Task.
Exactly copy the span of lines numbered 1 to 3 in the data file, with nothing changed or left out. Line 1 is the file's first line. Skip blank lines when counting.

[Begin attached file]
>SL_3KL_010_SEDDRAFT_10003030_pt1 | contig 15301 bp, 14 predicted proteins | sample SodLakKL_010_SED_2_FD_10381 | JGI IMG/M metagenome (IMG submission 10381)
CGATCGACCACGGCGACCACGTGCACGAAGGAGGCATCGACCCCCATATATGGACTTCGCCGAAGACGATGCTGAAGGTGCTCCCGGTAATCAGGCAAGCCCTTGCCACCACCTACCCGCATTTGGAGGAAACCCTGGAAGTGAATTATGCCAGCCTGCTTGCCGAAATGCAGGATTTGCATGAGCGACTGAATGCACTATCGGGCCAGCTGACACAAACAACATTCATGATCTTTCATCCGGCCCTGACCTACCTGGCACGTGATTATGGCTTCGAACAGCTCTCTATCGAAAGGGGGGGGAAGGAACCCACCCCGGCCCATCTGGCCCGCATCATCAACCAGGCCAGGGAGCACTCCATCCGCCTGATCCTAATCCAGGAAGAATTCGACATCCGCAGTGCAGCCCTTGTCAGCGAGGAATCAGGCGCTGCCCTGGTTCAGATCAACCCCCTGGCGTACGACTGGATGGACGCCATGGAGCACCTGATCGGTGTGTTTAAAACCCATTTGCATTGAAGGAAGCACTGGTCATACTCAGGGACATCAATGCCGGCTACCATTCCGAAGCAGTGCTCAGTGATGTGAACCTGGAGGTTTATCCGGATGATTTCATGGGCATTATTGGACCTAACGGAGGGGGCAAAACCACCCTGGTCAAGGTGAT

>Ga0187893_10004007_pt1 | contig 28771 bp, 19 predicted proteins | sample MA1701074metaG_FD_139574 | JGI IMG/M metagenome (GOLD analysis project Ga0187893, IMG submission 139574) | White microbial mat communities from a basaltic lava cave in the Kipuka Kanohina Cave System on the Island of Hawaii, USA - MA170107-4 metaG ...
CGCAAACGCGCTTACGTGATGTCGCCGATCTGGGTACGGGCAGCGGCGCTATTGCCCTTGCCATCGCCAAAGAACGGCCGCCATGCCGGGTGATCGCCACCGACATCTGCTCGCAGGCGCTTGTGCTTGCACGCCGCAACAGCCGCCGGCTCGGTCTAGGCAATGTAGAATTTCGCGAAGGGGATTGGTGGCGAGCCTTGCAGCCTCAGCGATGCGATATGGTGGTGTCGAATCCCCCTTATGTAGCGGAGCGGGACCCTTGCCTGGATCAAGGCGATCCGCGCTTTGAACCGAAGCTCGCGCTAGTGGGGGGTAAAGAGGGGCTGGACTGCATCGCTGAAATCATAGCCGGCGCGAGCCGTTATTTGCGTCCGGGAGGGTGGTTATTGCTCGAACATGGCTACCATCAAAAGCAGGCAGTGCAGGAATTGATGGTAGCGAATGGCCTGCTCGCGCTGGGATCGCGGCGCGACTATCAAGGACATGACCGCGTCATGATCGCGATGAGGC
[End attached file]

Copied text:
>SL_3KL_010_SEDDRAFT_10003030_pt1 | contig 15301 bp, 14 predicted proteins | sample SodLakKL_010_SED_2_FD_10381 | JGI IMG/M metagenome (IMG submission 10381)
CGATCGACCACGGCGACCACGTGCACGAAGGAGGCATCGACCCCCATATATGGACTTCGCCGAAGACGATGCTGAAGGTGCTCCCGGTAATCAGGCAAGCCCTTGCCACCACCTACCCGCATTTGGAGGAAACCCTGGAAGTGAATTATGCCAGCCTGCTTGCCGAAATGCAGGATTTGCATGAGCGACTGAATGCACTATCGGGCCAGCTGACACAAACAACATTCATGATCTTTCATCCGGCCCTGACCTACCTGGCACGTGATTATGGCTTCGAACAGCTCTCTATCGAAAGGGGGGGGAAGGAACCCACCCCGGCCCATCTGGCCCGCATCATCAACCAGGCCAGGGAGCACTCCATCCGCCTGATCCTAATCCAGGAAGAATTCGACATCCGCAGTGCAGCCCTTGTCAGCGAGGAATCAGGCGCTGCCCTGGTTCAGATCAACCCCCTGGCGTACGACTGGATGGACGCCATGGAGCACCTGATCGGTGTGTTTAAAACCCATTTGCATTGAAGGAAGCACTGGTCATACTCAGGGACATCAATGCCGGCTACCATTCCGAAGCAGTGCTCAGTGATGTGAACCTGGAGGTTTATCCGGATGATTTCATGGGCATTATTGGACCTAACGGAGGGGGCAAAACCACCCTGGTCAAGGTGAT

>Ga0187893_10004007_pt1 | contig 28771 bp, 19 predicted proteins | sample MA1701074metaG_FD_139574 | JGI IMG/M metagenome (GOLD analysis project Ga0187893, IMG submission 139574) | White microbial mat communities from a basaltic lava cave in the Kipuka Kanohina Cave System on the Island of Hawaii, USA - MA170107-4 metaG ...